An air of quintessentially English humour and dogged stoicism greeted the 14,500 visitors to the British pavilion on the first day of last week’s Hanover Fair as the temperature inside the tented dome soared to the 90s.
But if the heating presented a serious challenge to the sensitive electronic equipment in evidence everywhere, meltdown was not a viable option for the 89 exhibitors inside Hall 26.
Hanover is the world’s biggest industrial fair, where exhibitors pay between £500 and £15,000 for units little bigger than a pocket handkerchief. The Department of Trade and Industry backed the British pavilion with £1m, on top of £1m spent by exhibitors, and hoped to help demonstrate the UK’s technology skills and improve its image with potential German partners.
British Aerospace and Eurofighter, Rolls-Royce and the Trent engine, Varity Perkins with its low-emission diesel engine and Burmah Castrol’s Williams F19 racing car were the UK’s most high-profile exhibits.
But they were not there just to celebrate 50 years since Britain set up an industrial exhibition to kickstart the post-war German economy.
The economic challenges facing the mature economies of western Europe are not the same as they were a half century ago. Partnerships are the preferred option now.
Partners in Innovation, the theme behind this year’s event, highlighted the major European achievements in engineering and technology.
At the opening of the 50th fair, Dr Hans-Olaf Henkel, president of the federation of German industry, contrasted Germany’s jobless figure of `nearly five million’ with `imminent full employment in Great Britain’. And he challenged any notions of complacency on both sides.
The message from Britain was that lean government, privatisation, liberalisation and more individual responsibility were measures that created growth and more jobs, he said.
`We cannot exploit the opportunities of a mobile economy in an immobile society,’ he argued, adding that while the Continent seemed to be stuck in a reform traffic jam, in Britain the economy has `green lights all the way ahead’.
Comparing the profitability of British companies which contribute an average net return on turnover of 7% against a 2% figure in Germany, Henkel urged the British to consider the effect of remaining outside the single European currency.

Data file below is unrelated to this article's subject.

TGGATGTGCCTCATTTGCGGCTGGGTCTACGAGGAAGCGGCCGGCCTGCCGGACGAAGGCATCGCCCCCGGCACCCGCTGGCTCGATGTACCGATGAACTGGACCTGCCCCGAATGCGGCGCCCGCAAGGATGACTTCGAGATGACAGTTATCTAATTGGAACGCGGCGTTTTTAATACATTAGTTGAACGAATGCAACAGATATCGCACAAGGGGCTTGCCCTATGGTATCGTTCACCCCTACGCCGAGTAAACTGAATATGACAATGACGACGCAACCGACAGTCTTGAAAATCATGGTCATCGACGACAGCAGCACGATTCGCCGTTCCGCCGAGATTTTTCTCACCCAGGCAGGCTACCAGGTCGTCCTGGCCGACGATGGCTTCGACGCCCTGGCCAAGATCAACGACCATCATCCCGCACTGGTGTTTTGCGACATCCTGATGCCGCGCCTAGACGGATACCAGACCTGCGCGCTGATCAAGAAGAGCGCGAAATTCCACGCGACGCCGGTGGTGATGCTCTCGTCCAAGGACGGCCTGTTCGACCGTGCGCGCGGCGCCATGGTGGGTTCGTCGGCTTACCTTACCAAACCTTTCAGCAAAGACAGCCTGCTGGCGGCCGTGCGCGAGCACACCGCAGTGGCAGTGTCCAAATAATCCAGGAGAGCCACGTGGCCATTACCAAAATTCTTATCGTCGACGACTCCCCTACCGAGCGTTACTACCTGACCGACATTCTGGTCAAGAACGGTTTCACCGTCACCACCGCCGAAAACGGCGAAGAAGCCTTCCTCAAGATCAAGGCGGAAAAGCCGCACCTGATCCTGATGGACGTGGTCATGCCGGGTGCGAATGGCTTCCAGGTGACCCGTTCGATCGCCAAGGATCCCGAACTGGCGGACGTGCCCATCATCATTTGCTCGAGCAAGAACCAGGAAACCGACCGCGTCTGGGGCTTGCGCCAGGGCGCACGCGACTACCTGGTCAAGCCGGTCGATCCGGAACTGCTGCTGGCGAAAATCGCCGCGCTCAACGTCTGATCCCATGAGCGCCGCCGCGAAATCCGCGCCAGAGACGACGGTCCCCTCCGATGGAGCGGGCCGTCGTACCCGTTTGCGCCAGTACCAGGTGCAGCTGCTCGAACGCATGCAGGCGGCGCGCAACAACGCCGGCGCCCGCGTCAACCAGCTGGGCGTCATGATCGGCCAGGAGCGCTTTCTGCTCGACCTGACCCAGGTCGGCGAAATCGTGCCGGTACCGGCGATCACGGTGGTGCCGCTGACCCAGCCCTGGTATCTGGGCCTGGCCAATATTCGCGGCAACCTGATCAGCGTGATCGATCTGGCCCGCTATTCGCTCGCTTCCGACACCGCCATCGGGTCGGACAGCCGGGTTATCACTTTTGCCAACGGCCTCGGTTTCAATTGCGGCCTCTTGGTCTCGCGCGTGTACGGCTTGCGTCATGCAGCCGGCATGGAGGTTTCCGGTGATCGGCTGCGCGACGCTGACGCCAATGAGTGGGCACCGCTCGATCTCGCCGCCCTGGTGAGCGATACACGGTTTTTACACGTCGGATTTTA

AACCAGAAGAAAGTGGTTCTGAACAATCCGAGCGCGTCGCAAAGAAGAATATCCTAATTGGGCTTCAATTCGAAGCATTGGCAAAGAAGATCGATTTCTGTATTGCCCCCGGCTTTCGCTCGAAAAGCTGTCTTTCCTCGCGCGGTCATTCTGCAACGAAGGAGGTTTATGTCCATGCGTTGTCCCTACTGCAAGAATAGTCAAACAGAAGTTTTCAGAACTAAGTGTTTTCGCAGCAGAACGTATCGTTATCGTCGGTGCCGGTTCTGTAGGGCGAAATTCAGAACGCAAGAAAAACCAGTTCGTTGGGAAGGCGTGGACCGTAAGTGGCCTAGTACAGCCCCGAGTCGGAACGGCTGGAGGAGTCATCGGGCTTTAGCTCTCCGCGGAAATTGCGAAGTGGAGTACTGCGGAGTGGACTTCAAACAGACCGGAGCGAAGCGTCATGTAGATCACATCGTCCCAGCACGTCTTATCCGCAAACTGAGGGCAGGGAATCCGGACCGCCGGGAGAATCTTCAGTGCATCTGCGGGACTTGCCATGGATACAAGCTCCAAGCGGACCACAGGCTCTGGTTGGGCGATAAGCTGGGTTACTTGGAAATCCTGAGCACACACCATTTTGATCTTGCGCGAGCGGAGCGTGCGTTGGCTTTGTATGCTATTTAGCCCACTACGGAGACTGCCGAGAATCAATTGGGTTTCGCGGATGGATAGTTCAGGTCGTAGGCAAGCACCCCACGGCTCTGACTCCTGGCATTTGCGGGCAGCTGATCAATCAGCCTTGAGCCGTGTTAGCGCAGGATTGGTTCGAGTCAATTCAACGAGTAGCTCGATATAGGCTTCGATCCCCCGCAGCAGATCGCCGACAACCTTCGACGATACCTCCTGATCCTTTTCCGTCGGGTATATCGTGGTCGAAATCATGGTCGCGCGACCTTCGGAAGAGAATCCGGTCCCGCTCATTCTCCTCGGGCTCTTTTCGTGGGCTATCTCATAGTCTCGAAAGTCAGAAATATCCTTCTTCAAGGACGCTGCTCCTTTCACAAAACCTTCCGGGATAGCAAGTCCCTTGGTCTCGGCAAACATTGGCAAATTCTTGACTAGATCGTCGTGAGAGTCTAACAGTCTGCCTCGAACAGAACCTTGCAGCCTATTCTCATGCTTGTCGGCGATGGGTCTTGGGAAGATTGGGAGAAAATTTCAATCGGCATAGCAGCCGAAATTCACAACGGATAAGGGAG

`Britons could introduce the euro at an early stage if they wanted to do so. German industry extends a warm welcome to you,’ he said.
David Foster, managing director of diesel engine maker Varity Perkins in Germany, echoed the case for Anglo-German cooperation. `Whichever way the pound goes, we can take out the currency effect.’
The company performs a balancing act with exchange rates, offsetting the cost of buying raw materials in Germany against the sales of finished goods worth more than DM80m. Foster chose the pavilion to make the most of his company’s British credentials. Germany is Varity Perkins’ most important market outside the UK.
Germany is also the biggest market for exhibitor John Guest which exports 80% of its pneumatic valves. Twice a winner of the Queen’s Award for Exports, most recently in 1995, the company paid £500 for a display board in the pavilion and sees plenty to be gained from DTI supported events. Last year it won £20,000 from DTI funds for exhibits, around half its total costs.
For UK exporters such as those exhibiting at Hanover, the German market is critical.
Germany is the UK’s number one trading partner, taking 12.3% of exports in 1996 and accounting for 14.8% of all imports.
And the UK is Germany’s number two export market, while German investment, boosted by companies such as BMW and Siemens, make the UK the principal destination for outflowing funds.
Whether or not the UK eventually joins the euro, partnership is likely to remain high on the agenda.